Heritage Hog Getting a Head Scratch
Heritage Hogs on Pasture
Heritage Hog Grazing
Hogs in a Row
Baby Heritage Pigs
Heritage Hog Getting a Belly Rub
Heritage Hogs on Pasture
Heritage Hogs Celebrating Halloween


Salad Bar Pork

Have you ever walked up to a pig, only to have the pig lay down and roll over expecting a tummy rub? We have, and it makes us think we're doing something right.

Joel Salatin pioneered the term, "Salad Bar Beef." It's a great concept whereby cattle graze on pasture that is comprised of a diverse mixture of green, leafy plants.  We've borrowed this idea and applied it to our hogs.  

Wait... can pigs really graze like cattle? Glad you asked.  


The American Mulefoot

We raise a rare heritage breed of hog, the majestic American Mulefoot. These hogs were found on most homesteads a century ago due to their hardiness, temperament, and deliciously marbled meat. Today, however, this breed has been replaced by fast growing pigs that thrive in confinement and need copious amounts of corn and soy in their diet. We're raising Mulefoots exclusively because it allows us to buck the current trend in hog farming. Mulefoots are excellent foragers and can thrive on a pasture-based diet.

Eating Like Kings

Our hogs live on pasture from day one. Yes, you heard that right... our hogs give birth on pasture and live every single moment of their life outdoors.  They have a constant supply of "salad bar" - that is, they are rotated among various pastures and orchards that provide a diverse array of plant matter.  In addition, we work with local produce handlers to supply our hogs with fresh fruits and vegetables that would normally be sent to the landfill.  No, I'm not talking about moldy, rotten food that smells to high heaven, I'm talking about bruised or otherwise disfigured produce that doesn't look quite as good as the rest, and so it sits on the supermarket shelves, never to be taken home.  


By diverting this "waste stream" into a useful source of nutrition for our hogs, we accomplish some very imporant goals:

  • Feed our hogs the highest quality food available (fresh produce, what's better than that?)

  • Eliminate our reliance on milled feeds which are often heavy in corn and soy

  • Reduce the quantity of food sent to landfills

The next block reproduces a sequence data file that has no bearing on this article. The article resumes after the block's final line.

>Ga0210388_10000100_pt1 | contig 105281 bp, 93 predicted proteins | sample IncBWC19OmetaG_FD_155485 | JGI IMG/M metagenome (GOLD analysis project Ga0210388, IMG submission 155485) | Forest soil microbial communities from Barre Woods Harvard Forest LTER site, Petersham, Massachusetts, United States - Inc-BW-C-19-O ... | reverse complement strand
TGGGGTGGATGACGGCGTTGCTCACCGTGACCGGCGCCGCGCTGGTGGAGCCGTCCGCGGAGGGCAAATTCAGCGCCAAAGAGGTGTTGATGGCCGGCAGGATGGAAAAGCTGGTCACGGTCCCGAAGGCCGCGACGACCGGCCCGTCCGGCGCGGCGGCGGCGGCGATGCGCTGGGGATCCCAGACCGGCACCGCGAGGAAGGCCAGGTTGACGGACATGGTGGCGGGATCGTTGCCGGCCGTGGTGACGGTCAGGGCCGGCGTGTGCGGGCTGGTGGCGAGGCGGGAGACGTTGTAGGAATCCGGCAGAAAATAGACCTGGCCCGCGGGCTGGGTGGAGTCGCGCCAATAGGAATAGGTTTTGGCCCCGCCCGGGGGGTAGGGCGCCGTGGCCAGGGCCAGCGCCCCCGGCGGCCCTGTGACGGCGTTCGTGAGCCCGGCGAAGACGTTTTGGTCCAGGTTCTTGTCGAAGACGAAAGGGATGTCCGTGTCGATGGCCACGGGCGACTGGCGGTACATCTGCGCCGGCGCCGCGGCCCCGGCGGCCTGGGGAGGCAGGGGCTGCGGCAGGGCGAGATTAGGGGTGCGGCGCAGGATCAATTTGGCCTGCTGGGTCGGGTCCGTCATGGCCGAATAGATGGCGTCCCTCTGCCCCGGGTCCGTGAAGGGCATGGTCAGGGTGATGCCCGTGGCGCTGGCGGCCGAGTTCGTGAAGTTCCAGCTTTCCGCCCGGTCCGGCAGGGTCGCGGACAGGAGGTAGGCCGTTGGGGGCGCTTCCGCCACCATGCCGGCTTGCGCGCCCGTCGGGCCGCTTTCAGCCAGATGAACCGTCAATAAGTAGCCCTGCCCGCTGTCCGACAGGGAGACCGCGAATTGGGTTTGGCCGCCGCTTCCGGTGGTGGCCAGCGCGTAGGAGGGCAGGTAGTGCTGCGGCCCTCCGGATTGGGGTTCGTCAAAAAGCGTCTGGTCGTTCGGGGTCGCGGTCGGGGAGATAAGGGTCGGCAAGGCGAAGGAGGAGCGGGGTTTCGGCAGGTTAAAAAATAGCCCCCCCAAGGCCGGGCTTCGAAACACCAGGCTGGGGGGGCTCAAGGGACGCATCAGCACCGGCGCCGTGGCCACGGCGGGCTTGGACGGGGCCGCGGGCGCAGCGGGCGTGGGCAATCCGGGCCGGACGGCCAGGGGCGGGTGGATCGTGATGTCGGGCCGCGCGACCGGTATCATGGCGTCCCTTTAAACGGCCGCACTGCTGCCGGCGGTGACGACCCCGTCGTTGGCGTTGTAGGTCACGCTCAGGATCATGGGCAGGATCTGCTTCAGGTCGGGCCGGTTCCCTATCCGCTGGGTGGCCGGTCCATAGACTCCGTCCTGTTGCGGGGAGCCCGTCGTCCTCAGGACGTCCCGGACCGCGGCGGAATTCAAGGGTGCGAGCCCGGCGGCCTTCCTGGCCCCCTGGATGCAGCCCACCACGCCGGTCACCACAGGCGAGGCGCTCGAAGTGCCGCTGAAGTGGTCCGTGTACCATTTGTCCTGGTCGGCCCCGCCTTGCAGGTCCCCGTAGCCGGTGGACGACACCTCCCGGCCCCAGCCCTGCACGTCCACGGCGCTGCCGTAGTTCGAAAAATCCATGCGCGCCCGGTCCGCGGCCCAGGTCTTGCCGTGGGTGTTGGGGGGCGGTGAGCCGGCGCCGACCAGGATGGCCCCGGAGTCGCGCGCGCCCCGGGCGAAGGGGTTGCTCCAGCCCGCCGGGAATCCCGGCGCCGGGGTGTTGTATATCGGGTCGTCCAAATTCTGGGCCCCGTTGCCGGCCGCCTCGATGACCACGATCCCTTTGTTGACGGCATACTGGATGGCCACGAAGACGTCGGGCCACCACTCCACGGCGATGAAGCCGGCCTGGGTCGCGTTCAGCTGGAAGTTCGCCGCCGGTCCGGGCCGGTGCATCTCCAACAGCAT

We can't wave a magic wand and instantly send our live hog directly to your freezer, packaged nicely into chops and ham. If we could, we'd be selling magic wands, not pigs!


Instead, we rely on butchers to help make the transition from live animal to crispy bacon.  


The processing of a hog takes about a week and starts in our own pasture. We don't transport our animals to the butcher, as that adds stress to the process resulting in a less-than-perfect cut of meat. We have our butcher down the animal in pasture before it knows anything is amiss.


The butcher then cleans the animal and transports it back to the butcher shop in a refrigerated trailer. The carcass is allowed to age for a short period of time to help remove residual moisture from the meat.


At this point, the butcher will contact you for cutting instructions.  Yup!  You get to choose how your hog is processed... how thick do you want your chops, do you prefer roasts or hams, would you like fresh pork side or cured bacon?  Don't worry, if this is all foreign to you, our helpful butcher will guide you through the process.


Once the butcher has completed your order, they will contact you to make arrangements for picking up your order.



Farm Price
  • $5.00 per pound, hanging weight

  • Deposit: $50 per half share


Butcher Fees*
  • Kill Fee: $65

  • Cut & Wrap: $0.64 per pound, hanging weight

  • Smoke & Cure: $1.00 per pound, finished weight

*Please note the above butcher fees reflect the price we paid for our last batch of hogs and may have changed since then.

Availability for 2019
  • All hogs this year are now reserved. Please visit our friend's farm, naturesoldtimemeats.com, for more pork options. Ask for Mike.


When ordering a hog, you can choose to purchase one or more half shares. A half share is simply half a hog, either the right or the left side. Hog orders must be placed before we send the animal to the butcher. In most cases, a reservation is required shortly after the hog is born (yes, we sell out that quickly!).  


The deposit is $50 per half hog, with the deposit going towards the final price of your order. The deposit can be paid online using all major credit cards, or if you happen to be visiting the farm, we gladly accept cash.


Once your hog has arrived at the butcher, they will weigh it and provide us with the hanging weight. The hanging weight is used to calculate both the farm's price and the butcher's cost for the specific animal.


How does all this translate to finished meat in my freezer? 


Great question, and the answer varies slightly from hog to hog, but we can provide a pretty close estimate. We strive for each half hog to have a hanging weight of 80 to 100 pounds. Once everything has been cut, wrapped, and cured, you usually take home about 70% of the hanging weight, or about 65 pounds of top notch pork.


To calculate what you'd owe given the above example, let's do some math.  We'll assume you want your pork belly smoked and cured into mouth-watering bacon deliciousness; a pork belly half usually weighs about 10 pounds.


Farm's Price: $4.50 * 100 lbs=$450

Kill Fee: $32.50

Cut & Wrap: $0.64 * 100 lbs=$64

Cured Bacon: $1.00 * 10 lbs=$10


In the above example, your total cost for a half hog (one hog share) is $556.50.  Extending this cost out, you're looking at about $5.56 per pound hanging weight. 


Interested in learning more about American Mulefoot hogs?  Here's a few links to keep you busy.


Slow Food USA: Mulefoot Hog


Grit: Mulefoot Pork Wins Blind Taste Test


American Mulefoot Hog Association